Payment liability shifts explained

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May 23, 2023
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Payment liability shifts explained

Technology is transforming the payments industry. Nowadays, to protect your business from fraud and chargebacks, you must stay up-to-date with the latest regulations and security protocols. One of the key aspects of this includes liability shifts, and how they impact your business, issuers, and customers.

Under PSD2, liability shift is to incentivize banks and payment service providers to implement strong security measures to protect against fraud, and to encourage customers to take greater responsibility for their own security.

In this article, we’ll discuss payment liability shifts and explore key concepts such as EMV liability shift, 3D Secure, SCA exemptions, and out-of-scope transactions. By the end, you’ll know exactly how to make informed decisions to protect your businesses and customers.

What is a payment liability shift?

A payment liability shift refers to a change in rules or regulations that affects who’s responsible for issuing a chargeback. Normally, it’s a shift in liability from the payment card issuer to the merchant, or vice-versa.

The liability usually depends on the payment scenario, the technology used, and the security measures in place. And because chargebacks often lead to refunds, neither party (the card issuer or the merchant) wants to be liable and absorb the losses associated with chargeback requests.

For card-present transactions, historically, the card issuer – i.e. the issuing bank – was liable for fraudulent transactions. However, with the introduction of EMV (Europay, Mastercard, and Visa) chip technology, which provides enhanced security features to payment cards, there’s been a shift in liability for fraudulent transactions.

Nowadays, if you, the merchant, don’t support EMV chip technology – and a fraudulent transaction occurs using an EMV-enabled card – the liability shifts from the card issuer to you. Alternatively, if you do support EMV – but the card issuer doesn’t issue EMV-enabled cards – the liability remains with the card issuer.

The payment liability shift is intended to incentivize your business to adopt more secure payment processing technologies and reduce fraud.

3d secure and chargeback liability shifts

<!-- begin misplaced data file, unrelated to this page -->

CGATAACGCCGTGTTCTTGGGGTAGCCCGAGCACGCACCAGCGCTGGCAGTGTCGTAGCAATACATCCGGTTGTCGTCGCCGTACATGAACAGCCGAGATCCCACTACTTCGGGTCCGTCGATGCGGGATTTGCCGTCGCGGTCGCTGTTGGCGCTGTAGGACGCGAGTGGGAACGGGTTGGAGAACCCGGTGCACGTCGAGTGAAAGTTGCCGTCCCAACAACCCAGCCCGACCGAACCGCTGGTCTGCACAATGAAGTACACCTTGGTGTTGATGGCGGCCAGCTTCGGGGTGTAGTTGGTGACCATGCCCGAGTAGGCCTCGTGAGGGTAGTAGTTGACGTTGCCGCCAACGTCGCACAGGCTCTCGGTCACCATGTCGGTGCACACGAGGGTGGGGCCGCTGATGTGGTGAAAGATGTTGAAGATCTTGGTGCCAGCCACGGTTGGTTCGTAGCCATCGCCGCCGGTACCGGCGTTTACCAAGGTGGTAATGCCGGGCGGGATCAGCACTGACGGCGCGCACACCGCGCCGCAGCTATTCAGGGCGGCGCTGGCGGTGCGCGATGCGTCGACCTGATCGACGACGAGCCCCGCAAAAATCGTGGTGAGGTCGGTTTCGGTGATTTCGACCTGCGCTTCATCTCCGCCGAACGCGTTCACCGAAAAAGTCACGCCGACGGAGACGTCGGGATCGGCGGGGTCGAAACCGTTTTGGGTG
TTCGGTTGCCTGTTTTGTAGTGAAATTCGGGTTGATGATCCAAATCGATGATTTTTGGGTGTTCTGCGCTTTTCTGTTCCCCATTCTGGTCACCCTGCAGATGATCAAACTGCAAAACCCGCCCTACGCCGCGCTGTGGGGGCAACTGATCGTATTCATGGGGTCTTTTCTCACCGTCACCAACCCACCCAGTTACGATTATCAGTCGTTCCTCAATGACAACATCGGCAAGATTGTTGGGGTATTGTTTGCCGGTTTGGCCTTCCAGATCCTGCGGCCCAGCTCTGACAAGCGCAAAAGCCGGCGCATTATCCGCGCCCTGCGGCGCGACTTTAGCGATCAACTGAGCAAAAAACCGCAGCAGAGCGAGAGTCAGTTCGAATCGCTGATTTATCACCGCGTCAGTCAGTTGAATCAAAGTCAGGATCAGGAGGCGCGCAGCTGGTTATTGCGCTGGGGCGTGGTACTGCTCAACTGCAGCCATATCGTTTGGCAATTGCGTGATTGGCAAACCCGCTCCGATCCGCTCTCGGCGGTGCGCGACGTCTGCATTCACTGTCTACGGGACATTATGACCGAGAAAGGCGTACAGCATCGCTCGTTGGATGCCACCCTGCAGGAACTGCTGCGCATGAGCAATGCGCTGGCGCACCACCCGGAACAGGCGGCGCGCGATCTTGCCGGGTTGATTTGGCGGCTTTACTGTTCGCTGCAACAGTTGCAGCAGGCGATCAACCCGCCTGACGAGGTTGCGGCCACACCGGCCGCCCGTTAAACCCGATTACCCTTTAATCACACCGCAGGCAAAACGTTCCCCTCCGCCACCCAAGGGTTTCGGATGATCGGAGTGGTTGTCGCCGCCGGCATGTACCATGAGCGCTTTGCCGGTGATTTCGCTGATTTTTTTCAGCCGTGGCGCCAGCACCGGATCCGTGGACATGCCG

The 3D Secure protocol shift happened during the launch of the Strong Customer Authentication (SCA) regulation, as part of the EU’s PSD2 directive from 2015.

3D Secure is a security protocol that adds an extra layer of authentication to online payment transactions, prompting the cardholder to enter a one-time code sent to their device, to verify their identity and reduce fraud. If your business supports 3D Secure and a fraudulent transaction happens, the liability for the transaction generally remains with the card issuer.

To verify themselves using 3D Secure, customers have two options: frictionless and challenge.

The frictionless flow is based on background information that doesn’t require active verification from the customer. In this flow, the SDK and servers exchange all necessary information without involving the user.

On the other hand, the challenge flow is triggered when the issuer determines that the transaction needs additional verification from the customer. In this flow, the user gets a request to provide two-factor authentication, typically through an SMS code or a personal password. The customer can also use biometric authentication through face or fingerprint recognition.

When is the merchant liable?

If you, the merchant, accept a payment card that’s counterfeit, stolen, or expired, and you don’t take reasonable steps to verify the cardholder's identity or the validity of the card, then you may be liable for any resulting fraudulent transactions.

Additionally, for in-store payments, if you accept a payment card but don’t use an EMV-compliant payment terminal, and there’s a fraudulent transaction, the liability may also shift to you.

When is the issuer liable?